Musikanten, and Kerry Krebill, conductor, released a CD of sacred music by Robert Evett on the Innova label 15 years ago. This group is preparing to reprise it on an upcoming tour to Berlin and Gdansk on the Baltic coast in September 2016. In case you missed it, the recording is still in print at many fine outlets.
Musikanten was founded in June of 1979 as a lab chorus for the Masters degree work of director Kerry Krebill. It is the oldest choral chamber ensemble in the nation's capital, with nearly a thousand appearances, including concerts at the National Gallery of Art, the National Portrait Gallery, Smithsonian galleries, the Kennedy Center, and performances on concert series at embassies, churches, universities, museums and historic homes throughout the Washington DC area. The group has also travelled to Richmond, Philadelphia, Baltimore, Annapolis and many Eastern Shore venues; members of Musikanten have performed on ten European tours since 1990, including Maestra Krebill's 1997 50th birthday celebration singing two SRO performances of the Monteverdi Vespers in Venice. Their first three solo recordings, in 1990, 1993 and 1997, received international acclaim; Musikanten Sings Music of Russell Woollen was nominated for the 1991 Choral CD of the Year by Chorus! magazine, and has! been featured on the national radio program "The First Art." Awards won by Musikanten include the 1992 Louise Goucher National Memorial Prize for a concert of Renaissance madrigals, Chorus America's American Performing Works grants and the National Endow-ment's Choruses grants and Heritage and Preservation grant. The ensemble was the first American choir to perform on the Krakow Music Festival (1990), was invited to sing the closing services for the 30th annual Bruges Festival van Vlaanderen (1993) and received the Alexander Nevsky Award of Excellence from St. Petersburg Conservatory (1995).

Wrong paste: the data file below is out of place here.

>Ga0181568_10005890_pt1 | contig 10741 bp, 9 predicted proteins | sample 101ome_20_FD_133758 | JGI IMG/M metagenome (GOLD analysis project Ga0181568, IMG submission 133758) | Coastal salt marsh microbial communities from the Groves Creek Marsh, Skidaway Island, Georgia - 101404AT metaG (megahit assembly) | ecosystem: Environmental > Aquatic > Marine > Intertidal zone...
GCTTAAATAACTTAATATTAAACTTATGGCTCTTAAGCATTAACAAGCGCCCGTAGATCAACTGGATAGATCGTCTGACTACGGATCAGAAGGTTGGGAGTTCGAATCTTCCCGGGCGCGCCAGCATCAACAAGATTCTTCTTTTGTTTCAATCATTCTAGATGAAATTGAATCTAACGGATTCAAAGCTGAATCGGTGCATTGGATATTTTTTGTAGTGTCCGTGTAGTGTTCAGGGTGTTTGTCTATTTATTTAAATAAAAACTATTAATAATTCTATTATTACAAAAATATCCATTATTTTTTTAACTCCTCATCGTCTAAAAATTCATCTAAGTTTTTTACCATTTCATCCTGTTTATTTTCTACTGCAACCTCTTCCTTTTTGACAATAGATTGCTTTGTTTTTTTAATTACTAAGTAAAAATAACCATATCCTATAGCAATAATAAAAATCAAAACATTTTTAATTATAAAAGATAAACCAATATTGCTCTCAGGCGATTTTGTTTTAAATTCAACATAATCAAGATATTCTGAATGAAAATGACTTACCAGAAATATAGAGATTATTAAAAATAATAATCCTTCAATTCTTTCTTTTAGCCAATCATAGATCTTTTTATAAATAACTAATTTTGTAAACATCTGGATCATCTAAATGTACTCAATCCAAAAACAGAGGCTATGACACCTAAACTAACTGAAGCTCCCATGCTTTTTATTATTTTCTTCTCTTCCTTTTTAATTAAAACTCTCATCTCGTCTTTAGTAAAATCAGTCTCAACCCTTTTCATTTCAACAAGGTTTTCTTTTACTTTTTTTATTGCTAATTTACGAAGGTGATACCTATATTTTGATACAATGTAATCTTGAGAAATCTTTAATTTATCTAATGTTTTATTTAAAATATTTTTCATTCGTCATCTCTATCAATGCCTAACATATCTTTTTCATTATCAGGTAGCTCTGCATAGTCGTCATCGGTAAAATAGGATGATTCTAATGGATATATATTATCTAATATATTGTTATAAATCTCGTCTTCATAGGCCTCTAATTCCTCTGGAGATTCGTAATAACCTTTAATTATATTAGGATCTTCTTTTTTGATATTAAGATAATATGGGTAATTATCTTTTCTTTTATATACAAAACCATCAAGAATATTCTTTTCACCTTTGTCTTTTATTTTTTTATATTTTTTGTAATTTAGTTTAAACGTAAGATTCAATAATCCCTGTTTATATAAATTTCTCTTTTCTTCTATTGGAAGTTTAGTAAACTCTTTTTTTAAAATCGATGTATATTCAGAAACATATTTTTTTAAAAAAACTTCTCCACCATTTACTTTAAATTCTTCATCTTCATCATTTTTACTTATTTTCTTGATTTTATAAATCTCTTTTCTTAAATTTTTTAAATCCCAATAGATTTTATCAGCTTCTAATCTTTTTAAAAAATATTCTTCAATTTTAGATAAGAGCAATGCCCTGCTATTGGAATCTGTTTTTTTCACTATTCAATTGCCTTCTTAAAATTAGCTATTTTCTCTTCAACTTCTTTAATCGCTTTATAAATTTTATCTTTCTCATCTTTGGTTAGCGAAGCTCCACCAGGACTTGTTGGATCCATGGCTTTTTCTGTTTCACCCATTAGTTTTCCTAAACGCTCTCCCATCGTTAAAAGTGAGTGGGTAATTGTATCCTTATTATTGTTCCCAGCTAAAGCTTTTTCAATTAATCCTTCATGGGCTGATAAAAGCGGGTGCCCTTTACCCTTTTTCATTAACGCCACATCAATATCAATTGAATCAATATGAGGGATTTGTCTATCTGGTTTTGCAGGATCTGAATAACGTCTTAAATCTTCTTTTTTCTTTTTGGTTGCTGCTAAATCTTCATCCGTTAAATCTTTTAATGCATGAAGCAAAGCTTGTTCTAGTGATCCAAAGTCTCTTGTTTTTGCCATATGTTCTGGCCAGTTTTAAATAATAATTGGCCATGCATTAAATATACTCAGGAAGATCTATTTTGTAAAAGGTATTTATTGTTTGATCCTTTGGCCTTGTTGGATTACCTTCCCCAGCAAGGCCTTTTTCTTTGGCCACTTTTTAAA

Robert Evett (1922-1975) was a highly esteemed American composer whose works were performed regularly during the 26 years that he lived and worked in Washington DC. He was prolific, numbering among his works three symphonies, six piano sonatas, seven concertos, chamber music for various combinations and many choral works ... He was known nationally and his works were commissioned with frequency by major local arts organizations. He was one of only two Washington composers chosen to create works for the United States Bicentennial Celebration. In addition, he was nominated for a Pulitzer prize in composition by Washington's most respected music critics Paul Hume and Irving Lowe ... As eloquent with words as he was with music, it was literary editing and writing that financially sustained him. Here too, he reached the highest levels of his craft ... [H]e received a second Pulizter prize nomination for literary commentary ... Evett contributed significantly to the richness and diversity of 20th century music in America and to the cultural life of Washington in particular.